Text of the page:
In Nepal, a Field Ready employee helped a local entrepreneur figure out a new kind of mold using 3D modeling and 3D printing for a stovetop burner that was 28% more biomass efficient and produced much less smoke. That’s important in an area where, because kids are always at their mother’s ankles, smoke is the number-one killer of children under 5. The organization got a grant to produce the molds, and as a result of that project, Dotz says, 1.2 million people have been positively impacted in Nepal alone.


In the meantime, Field Ready has taught people in Nepal to use Usamah’s airbag-lifter system in that earthquake-roiled country, and there are now at least 50 there in operation. “I’m really excited when I see sharing of knowledge from country to country,” Dotz says. “This is my favorite part of what we do.”

For his part, Usamah goes about his day, moving around Syria, trying to fix broken machines in the cave hospital, and looking for ways to solve the new problems that are sure to arise. And as frustrating as it surely is to encounter intractable problems like the un-updatable ultrasound, there’s also the gratification from knowing he’s making a real difference.


“It’s the perfect thing when you hear” your work has helped someone, Usamah tells me. “It’s wonderful, and that’s what we aim to do, helping people, trying to reduce the suffering of our people. It’s been a very tough seven years. If you can give a hand or reduce the suffering, that’s really something.”

A collection of air bladders, ready to be put into use saving people trapped under tons of rubble. [Photo: Courtesy of Field Ready]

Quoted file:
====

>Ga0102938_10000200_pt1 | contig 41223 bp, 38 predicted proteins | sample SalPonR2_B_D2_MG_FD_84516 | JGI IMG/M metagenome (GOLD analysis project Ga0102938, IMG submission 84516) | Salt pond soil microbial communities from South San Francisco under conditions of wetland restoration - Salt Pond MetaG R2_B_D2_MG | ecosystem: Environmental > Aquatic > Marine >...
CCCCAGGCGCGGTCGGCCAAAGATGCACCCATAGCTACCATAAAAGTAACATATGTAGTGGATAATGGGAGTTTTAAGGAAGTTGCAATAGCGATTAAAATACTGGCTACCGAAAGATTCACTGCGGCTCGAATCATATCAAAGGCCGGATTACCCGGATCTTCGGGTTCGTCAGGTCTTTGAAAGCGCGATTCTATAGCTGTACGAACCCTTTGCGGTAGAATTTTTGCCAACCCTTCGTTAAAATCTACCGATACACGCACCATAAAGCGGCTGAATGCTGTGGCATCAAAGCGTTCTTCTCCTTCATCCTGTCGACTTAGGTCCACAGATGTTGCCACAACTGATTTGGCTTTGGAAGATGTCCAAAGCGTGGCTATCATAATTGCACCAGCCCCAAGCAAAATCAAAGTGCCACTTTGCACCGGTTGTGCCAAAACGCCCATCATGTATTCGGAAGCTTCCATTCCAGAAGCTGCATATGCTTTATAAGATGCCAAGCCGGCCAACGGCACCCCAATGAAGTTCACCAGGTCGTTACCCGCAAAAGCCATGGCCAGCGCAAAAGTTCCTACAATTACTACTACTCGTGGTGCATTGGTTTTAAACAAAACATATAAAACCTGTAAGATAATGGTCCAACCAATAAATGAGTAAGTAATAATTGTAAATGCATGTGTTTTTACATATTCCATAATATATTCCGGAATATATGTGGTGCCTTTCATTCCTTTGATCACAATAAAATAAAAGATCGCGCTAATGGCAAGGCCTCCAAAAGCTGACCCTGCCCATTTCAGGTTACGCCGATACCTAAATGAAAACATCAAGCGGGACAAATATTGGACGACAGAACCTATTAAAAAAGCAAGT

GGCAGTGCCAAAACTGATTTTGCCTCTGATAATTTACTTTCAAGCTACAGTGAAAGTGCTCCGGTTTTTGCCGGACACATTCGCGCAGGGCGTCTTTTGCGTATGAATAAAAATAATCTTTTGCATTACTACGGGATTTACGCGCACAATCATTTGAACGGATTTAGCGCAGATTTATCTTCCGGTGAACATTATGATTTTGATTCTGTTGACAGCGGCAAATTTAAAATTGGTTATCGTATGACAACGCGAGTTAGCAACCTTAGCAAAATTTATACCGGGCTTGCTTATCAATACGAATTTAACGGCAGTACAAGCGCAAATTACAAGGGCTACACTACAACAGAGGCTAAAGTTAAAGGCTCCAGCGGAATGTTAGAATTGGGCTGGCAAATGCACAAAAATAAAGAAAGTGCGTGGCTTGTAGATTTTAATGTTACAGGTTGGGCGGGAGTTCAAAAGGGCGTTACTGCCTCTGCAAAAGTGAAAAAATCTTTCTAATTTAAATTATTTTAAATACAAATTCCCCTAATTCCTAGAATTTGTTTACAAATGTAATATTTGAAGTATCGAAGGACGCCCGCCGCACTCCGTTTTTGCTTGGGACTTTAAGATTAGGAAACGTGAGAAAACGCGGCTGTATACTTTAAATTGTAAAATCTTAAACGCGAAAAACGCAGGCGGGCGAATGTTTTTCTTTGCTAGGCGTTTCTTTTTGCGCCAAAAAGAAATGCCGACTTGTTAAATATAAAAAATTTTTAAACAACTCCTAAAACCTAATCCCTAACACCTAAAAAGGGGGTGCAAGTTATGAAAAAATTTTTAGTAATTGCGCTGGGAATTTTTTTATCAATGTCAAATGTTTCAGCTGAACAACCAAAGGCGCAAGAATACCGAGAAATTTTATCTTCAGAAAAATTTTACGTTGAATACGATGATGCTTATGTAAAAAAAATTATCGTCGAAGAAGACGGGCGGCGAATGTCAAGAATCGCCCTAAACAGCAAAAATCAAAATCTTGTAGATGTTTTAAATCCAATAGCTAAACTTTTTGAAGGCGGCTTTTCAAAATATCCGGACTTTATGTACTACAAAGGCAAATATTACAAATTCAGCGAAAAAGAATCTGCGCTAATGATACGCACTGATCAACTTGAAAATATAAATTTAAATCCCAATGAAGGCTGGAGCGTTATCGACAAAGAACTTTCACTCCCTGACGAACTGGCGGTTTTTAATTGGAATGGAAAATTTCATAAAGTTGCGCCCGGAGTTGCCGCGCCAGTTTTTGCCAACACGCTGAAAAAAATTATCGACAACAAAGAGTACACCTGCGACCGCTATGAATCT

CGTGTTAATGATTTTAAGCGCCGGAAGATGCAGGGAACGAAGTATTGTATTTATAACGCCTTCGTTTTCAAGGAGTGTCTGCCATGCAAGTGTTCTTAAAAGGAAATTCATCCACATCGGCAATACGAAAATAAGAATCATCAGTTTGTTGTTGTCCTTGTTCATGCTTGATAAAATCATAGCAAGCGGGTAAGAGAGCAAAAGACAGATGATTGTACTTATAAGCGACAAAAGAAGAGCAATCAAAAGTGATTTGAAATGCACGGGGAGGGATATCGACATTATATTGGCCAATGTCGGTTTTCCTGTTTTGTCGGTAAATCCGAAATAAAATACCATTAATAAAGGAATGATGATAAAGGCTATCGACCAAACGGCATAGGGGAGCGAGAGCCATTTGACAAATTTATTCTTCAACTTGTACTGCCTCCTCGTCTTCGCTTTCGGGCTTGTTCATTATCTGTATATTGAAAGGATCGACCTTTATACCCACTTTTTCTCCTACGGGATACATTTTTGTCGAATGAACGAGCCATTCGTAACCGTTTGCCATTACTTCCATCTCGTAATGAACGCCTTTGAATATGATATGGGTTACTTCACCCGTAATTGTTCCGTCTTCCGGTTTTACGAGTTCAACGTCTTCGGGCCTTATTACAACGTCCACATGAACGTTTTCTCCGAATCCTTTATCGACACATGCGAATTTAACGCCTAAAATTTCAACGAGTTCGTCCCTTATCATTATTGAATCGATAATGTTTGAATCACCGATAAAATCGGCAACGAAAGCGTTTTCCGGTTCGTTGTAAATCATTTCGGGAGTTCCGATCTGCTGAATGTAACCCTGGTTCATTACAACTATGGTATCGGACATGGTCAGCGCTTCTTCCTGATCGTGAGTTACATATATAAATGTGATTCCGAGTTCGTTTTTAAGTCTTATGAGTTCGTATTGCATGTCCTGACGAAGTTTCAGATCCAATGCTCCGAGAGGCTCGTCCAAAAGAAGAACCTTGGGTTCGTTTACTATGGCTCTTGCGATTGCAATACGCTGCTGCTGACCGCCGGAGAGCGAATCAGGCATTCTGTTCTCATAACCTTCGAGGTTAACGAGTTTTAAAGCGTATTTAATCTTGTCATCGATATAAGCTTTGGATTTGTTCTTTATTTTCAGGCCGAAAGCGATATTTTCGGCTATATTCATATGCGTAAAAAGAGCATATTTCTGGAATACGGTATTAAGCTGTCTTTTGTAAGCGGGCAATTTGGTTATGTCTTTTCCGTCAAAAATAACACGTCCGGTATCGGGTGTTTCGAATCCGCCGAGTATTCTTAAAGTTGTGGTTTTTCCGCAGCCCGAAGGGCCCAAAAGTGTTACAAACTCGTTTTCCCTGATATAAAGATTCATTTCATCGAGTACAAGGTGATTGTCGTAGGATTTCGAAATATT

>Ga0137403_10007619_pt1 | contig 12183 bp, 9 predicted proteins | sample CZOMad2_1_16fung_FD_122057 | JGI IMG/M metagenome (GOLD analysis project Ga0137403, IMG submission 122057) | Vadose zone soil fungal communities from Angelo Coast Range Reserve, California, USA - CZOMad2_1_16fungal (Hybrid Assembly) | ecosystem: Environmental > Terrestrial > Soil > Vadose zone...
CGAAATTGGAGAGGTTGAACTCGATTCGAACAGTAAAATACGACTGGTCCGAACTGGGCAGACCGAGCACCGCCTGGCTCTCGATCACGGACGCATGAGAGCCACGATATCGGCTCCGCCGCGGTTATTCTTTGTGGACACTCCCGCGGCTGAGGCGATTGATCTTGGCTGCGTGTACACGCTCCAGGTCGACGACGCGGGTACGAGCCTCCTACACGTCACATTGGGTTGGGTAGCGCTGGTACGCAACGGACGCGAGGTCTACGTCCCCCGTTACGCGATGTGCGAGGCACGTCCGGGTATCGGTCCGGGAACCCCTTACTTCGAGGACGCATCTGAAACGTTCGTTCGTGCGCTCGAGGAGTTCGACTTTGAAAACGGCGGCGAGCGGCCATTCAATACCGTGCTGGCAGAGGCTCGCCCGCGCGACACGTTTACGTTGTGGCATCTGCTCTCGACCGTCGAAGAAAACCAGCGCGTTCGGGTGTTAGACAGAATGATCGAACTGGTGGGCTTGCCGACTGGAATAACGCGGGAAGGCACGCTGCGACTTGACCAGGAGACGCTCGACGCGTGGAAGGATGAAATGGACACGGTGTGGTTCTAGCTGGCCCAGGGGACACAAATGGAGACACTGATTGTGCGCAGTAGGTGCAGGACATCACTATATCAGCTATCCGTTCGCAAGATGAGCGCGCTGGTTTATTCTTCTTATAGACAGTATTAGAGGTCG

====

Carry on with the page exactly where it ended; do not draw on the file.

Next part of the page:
Funding crisis

Although Dotz is frequently on the road visiting Field Ready teams around the world, one of the reasons she’s been traveling nearly nonstop in recent months is that the nonprofit is struggling to raise money for its efforts, particularly those in Syria.

It baffles Dotz, who says she’s talked to numerous people who end up deciding not to donate money despite taking the attitude that, “‘Oh, it’s so terrible in Syria. What can I do?’ Well, here’s something you can do.”


Dotz isn’t sure why she’s been having trouble with fundraising. It could be empathy fatigue, or simply that people who want to help have already given everything they can given the endless numbers of disasters that have hit the world in recent years.

Still, she remains hopeful. “My gut tells me there’s some tech person out there who wants to do something cool,” Dotz says, “but who hasn’t come across the right project.”


About the author

Daniel Terdiman is a San Francisco-based technology journalist with nearly 20 years of experience. A veteran of CNET and VentureBeat, Daniel has also written for Wired, The New York Times, Time, and many other publications